Since December, I’ve been working on writing every day before I start work. I am content to admit that I certainly haven’t done it every single day along the way–but I’m content with that admission in no small part because I have done it most days along the way. And it has been genuinely wonderful.
The things I have written along the way have come in many forms:
- I’ve published around 50,000 words on this site already this year (even if ‘word count’ here is a loose metric: it includes lots of code samples and in some cases those code samples are repeated for effect)
- I’ve put together a workshop and a couple of short talks on Ember and TypeScript.
- I’ve written a talk on the future of our front-end development practices at Olo.
- I’ve written and published 11 episodes of New Rustacean (totaling about 25,000 more words!).
And very little of that could have or would have happened without the time I’ve dedicated nearly every weekday morning to writing.
It’s not so much that I’m hyper-productive on any one day. To the contrary: many days along the way I struggled just to get out a few hundred words of one of the projects I was working on, and those projects (however much I love them) have sometimes ended up being something of a slog. It’s okay: that’s the point of building the habit in.
I’ve made the analogy before–as have many others, I’m sure!–of writing to running. There are many days when going for a run doesn’t actually seem all that appealing, but I go anyway, because I’ve long since developed the habit of just getting out whether I feel like it or not. Some of those days I very much do not enjoy the actual run, either: I find myself somewhere out along the way and end up feeling sick or simply having to work much harder than I could wish. But even if it’s a short and unpleasant run in the end, I come away having gone for a run.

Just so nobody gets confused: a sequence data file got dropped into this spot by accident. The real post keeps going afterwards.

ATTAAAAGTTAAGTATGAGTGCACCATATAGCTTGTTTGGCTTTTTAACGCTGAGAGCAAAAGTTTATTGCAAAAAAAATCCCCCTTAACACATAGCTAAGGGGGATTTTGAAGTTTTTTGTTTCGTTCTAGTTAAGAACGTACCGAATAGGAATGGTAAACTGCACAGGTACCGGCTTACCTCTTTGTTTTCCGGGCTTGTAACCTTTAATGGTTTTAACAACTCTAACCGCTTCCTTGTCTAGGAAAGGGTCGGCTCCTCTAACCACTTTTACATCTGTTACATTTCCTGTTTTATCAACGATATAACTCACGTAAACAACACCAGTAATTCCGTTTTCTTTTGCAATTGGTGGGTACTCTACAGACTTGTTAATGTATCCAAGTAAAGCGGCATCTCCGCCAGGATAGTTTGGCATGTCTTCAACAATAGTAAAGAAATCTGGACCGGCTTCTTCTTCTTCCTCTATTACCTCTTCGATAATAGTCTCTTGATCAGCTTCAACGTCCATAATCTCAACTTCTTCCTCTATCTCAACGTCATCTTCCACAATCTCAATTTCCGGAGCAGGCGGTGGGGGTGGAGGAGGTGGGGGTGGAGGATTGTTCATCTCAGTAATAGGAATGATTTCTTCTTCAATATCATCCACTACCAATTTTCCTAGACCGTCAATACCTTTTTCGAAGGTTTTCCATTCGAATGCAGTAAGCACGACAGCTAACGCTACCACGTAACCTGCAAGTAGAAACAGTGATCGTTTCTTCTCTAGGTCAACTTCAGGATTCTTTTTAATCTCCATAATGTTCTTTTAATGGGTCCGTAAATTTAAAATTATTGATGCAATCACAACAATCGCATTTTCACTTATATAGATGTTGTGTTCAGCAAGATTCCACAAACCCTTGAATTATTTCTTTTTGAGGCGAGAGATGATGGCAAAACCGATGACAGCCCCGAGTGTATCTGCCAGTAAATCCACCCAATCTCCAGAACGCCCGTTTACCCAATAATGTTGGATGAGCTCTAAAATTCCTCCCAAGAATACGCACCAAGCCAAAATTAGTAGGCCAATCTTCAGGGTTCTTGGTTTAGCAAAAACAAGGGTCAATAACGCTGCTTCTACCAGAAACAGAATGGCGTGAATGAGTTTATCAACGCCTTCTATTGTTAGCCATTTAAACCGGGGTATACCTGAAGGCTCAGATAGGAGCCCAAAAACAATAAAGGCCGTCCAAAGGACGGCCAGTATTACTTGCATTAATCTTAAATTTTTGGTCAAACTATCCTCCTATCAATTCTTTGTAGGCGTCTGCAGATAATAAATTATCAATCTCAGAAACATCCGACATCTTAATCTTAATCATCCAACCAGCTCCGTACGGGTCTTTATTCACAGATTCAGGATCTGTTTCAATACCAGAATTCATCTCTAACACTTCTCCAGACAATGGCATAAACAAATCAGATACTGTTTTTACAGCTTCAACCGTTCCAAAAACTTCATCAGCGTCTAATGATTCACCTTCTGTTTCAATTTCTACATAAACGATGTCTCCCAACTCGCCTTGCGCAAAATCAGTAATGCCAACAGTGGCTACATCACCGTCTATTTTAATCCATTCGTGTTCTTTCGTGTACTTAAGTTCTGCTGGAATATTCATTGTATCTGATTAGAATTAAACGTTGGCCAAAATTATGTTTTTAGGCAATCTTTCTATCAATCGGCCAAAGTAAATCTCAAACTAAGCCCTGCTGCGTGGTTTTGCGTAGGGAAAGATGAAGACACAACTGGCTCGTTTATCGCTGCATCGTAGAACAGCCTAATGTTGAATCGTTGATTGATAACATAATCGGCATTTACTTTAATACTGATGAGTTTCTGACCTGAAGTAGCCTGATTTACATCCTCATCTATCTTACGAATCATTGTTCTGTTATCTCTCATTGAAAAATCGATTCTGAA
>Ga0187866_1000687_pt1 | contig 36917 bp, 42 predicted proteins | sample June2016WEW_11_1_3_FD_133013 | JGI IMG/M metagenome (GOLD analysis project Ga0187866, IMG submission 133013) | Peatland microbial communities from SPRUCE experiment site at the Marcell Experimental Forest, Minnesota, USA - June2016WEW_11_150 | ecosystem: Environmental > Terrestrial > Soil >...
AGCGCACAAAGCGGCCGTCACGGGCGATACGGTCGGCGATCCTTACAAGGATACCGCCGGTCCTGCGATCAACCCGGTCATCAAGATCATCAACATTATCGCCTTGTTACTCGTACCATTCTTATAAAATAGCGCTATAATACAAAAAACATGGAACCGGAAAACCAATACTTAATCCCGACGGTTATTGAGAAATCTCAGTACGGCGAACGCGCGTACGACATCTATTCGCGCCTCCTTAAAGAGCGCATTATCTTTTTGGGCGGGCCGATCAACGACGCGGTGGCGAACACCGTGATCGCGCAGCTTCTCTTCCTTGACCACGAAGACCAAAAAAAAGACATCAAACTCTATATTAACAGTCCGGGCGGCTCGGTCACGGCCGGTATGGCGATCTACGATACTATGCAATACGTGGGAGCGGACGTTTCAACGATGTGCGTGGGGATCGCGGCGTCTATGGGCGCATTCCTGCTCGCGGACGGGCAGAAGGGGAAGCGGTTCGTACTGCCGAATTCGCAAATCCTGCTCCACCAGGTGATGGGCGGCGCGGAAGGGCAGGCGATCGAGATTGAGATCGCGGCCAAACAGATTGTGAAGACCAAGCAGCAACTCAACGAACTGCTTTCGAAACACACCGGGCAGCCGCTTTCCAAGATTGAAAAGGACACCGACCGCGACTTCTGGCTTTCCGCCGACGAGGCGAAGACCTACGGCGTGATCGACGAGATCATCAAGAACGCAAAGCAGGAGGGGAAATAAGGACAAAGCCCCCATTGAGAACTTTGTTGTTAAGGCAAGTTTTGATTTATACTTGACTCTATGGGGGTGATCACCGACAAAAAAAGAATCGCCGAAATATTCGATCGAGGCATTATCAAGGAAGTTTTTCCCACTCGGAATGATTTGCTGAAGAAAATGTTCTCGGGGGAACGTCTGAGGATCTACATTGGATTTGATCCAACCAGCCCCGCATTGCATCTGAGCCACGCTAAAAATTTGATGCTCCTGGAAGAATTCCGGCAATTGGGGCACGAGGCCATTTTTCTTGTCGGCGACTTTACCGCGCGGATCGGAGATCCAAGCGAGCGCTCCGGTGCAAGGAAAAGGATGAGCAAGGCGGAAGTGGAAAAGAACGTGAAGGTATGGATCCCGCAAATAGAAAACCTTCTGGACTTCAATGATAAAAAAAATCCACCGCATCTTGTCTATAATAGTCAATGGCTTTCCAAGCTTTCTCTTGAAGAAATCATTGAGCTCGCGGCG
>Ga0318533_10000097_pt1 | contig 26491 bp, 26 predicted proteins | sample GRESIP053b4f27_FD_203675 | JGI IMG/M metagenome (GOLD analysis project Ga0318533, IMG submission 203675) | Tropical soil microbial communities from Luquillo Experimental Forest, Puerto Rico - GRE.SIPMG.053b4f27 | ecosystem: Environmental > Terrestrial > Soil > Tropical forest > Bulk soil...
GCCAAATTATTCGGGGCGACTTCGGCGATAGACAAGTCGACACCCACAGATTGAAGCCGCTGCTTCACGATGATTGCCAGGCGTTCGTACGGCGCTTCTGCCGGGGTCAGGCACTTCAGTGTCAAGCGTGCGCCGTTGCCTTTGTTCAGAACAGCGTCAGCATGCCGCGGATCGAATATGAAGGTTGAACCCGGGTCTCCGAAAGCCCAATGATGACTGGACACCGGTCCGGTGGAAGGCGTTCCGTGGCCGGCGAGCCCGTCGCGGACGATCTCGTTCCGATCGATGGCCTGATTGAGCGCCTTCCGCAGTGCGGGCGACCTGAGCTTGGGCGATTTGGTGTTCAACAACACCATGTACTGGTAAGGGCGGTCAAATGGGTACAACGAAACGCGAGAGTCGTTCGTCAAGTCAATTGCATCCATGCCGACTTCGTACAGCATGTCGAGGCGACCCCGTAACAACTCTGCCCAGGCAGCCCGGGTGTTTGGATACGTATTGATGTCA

Writing (or any other valuable habit) seems to be much the same. There are days I do not feel like doing it. There are days when the doing of it is hard, when I feel like I have to drag the words out of myself. There have been days even just in the last few weeks where I realized that words I’d written on previous days simply had to be thrown away–content for New Rustacean that ranged from ill-worded to actually-wrong, for example.
But I have been able to say, nearly every workday when I wasn’t sick or traveling, that I did in fact write something. And that’s enough, in truth. As I noted when I began building this habit:
[The] early morning is the best time for me to be writing, and I get a lot of mileage out of taking anywhere from 30 to 90 minutes to get at it.
As I recognized six months ago, even when an individual day here or there slips, doing the work to make writing habitual means that the other days don’t. The result is that, delightfully, I’ve been able to get a lot of writing done, even through times when I really didn’t feel like writing.
So, next up: do the same thing with reading nonfiction books. I’ve read an absurd amount of fiction in the last year–and I allowed myself that intentionally as a kind of letdown after finishing seminary. But as I’ve noted in this space before, I don’t want to stay in that letdown mode forever. I want to build once again the habit of reading hard books carefully. The way to do it, of course, is… just to do it. Day by day, just reading. Hopefully in six months I’ll have a report complementary to this one, where I can say that I kept writing but also started reading hard things again.